Read, ye! And be thee not so stupid!

Eight days ago, I packed up my beloved full-frame SLR, my travel-worn and equally loved wide angle lens, and the one lens I own that takes us beyond 50mm (a Christmas gift from Paul) — and packed them up for a long trip to Virginia, where Canon Camera’s Repair and Cleaning Division told me to send them for a tune-up.  The trip was pre-arranged with Canon, I’d filled out all the necessary paperwork, packed the lenses in their original boxes with the original padding (the camera was bought used and didn’t come with a box, so I packed it in special foam and bubble wrap) and everything was protected within a sea of foam peanuts.  Before closing the box, we had it inspected by the folks at FedEx, to get their stamp of approval that all was well-packed before I said goodbye.

Canon said to wait a week after shipment; it might take them a day to get to the box, assess the situation, and call with a cleaning and repair estimate.  After a week, I checked.  The package never arrived.

Because it never left Memphis.

So I call Memphis.  Over several phone calls, I learn:

— The box lost its routing slip.

— They found the box and opened it to examine the contents.

— They found “a Canon camera” and a box with “EF 17-40” on it.  Sounds promising, but more information is needed.  Except.

— They won’t confirm the type of camera, won’t check that the one lens is still in the box (EF 17-40 is the wide-angle lens) and won’t confirm the existence of another box (the other lens).  “I just don’t know.”  They repeat.  “No, I can’t go down there.”  They explain with fake remorse.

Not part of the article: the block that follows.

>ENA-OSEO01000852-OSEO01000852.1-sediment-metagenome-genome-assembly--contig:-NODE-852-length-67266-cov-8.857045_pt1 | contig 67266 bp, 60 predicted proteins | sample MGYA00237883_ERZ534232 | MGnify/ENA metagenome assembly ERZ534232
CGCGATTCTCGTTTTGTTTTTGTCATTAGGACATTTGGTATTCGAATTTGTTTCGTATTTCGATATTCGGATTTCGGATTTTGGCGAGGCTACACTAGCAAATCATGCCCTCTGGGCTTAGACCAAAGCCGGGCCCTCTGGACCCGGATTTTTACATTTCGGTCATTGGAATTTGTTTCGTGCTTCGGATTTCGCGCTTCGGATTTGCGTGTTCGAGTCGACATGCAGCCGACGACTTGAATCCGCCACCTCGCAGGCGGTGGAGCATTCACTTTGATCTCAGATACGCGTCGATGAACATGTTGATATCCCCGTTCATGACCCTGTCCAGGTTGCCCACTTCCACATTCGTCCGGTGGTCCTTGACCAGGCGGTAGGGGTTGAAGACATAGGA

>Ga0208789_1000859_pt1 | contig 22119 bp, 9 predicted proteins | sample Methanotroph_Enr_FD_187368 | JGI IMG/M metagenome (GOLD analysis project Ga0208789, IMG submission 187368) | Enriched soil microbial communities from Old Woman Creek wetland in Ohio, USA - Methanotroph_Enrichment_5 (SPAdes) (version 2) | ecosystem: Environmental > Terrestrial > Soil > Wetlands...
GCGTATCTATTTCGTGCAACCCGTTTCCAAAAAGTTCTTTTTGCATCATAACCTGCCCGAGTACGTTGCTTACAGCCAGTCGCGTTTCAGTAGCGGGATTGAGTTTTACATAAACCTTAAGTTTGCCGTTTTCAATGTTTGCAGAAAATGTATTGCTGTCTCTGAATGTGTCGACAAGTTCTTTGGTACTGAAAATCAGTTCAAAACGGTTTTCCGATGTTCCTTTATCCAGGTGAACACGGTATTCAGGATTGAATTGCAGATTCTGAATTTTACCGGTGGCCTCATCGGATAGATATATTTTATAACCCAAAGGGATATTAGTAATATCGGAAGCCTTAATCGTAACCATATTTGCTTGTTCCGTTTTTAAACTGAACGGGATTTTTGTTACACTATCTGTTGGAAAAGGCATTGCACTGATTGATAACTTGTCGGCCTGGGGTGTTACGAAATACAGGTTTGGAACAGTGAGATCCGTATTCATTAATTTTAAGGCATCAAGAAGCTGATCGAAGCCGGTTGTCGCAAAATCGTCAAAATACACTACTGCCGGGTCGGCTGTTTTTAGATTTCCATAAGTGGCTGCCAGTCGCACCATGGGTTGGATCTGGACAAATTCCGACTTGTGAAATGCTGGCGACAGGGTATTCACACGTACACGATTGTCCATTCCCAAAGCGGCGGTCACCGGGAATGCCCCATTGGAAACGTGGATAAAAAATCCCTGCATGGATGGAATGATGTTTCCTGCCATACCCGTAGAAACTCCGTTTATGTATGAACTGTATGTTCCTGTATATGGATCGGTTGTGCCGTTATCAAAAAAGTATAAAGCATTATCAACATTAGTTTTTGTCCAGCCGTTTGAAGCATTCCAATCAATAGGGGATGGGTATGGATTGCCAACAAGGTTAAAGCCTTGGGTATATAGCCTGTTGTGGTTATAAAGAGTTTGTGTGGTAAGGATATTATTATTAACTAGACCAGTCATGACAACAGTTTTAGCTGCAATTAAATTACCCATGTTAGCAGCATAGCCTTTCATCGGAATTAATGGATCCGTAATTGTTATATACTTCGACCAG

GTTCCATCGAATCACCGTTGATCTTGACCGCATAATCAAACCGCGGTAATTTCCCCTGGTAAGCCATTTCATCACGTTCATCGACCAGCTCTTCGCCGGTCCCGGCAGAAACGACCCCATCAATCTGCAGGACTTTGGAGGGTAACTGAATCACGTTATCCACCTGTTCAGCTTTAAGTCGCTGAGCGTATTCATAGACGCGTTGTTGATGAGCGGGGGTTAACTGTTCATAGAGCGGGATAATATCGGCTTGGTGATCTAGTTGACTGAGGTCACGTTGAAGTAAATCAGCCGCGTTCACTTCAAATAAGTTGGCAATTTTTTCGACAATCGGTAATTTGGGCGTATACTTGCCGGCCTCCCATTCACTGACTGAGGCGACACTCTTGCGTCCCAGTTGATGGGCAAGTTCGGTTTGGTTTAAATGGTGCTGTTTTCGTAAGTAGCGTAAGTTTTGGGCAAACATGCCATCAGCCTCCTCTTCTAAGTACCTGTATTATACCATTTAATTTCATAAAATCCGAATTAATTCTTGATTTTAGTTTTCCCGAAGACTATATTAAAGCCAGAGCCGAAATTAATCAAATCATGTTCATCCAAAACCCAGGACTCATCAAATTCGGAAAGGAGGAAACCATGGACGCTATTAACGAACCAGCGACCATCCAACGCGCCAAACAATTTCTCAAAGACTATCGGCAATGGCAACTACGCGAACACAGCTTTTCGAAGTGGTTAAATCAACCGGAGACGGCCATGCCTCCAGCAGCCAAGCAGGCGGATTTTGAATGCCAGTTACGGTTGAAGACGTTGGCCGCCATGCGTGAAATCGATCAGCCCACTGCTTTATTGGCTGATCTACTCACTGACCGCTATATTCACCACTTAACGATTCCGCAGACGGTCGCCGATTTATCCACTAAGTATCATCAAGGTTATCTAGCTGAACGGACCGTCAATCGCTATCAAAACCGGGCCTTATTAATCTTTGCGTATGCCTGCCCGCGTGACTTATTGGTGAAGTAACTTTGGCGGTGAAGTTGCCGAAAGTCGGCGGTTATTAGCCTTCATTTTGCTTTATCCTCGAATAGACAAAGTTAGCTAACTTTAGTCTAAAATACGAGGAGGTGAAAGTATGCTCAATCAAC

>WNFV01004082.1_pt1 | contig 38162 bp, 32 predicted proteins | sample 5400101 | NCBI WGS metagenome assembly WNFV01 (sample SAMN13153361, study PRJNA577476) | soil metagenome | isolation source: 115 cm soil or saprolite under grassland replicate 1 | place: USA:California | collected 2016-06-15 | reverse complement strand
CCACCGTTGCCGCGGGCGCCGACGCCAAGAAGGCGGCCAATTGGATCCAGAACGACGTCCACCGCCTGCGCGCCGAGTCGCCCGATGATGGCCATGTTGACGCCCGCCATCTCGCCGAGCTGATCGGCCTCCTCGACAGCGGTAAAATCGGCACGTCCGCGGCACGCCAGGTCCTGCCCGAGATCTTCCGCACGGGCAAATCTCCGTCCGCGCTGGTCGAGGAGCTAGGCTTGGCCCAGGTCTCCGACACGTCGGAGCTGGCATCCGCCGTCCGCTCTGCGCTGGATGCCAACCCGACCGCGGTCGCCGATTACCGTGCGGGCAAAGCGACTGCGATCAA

— No.  They can’t take a picture of the box or do more to discover what is there, or, at least, “it is very unlikely.”  Ultimately, all they can do is read the notes because “It’s not their department.”  I ask to speak to the department checking the box, the floor, whatever.  They say that they will “have to have them call me back.”  Okay.  Finally, something positive.  “They’ll call later on tonight,” they tell me.

— Except no one calls back.

So, this morning, I call again.

— Oops.  Their bad.  Yeah, well, that camera and lens from last night?  We sold it on ebay last night can’t find it now.  Fill out a claim form.

— No, we can’t help you fill out the form, with all those crazy questions and numbers.  “It’s not our department.”  And?  “No, no one from that department is in today.”

FedEx decided to open up my shipment and keep what they liked.

But here is the stupid part: I only insured the package for the value of the contents, NOT the replacement value.  And the replacement value?  Almost twice the insured value ($2000 versus $3800).  Also?  The camera is very hard to find now, as it’s an older model.  I’d waited several years for it to fall in price in the used market and finally found a price low enough about 16 months ago.  How will I replace it?

I was crying hot tears of anger and regret as I wrote down the necessary tracing and control numbers from FedEx, numbers that are suppose to help me in this claim.  Why was I so stupid?


And also?  If driving through Memphis, please pull over a take a giant shit on the lawn of FedEx.  Just for me.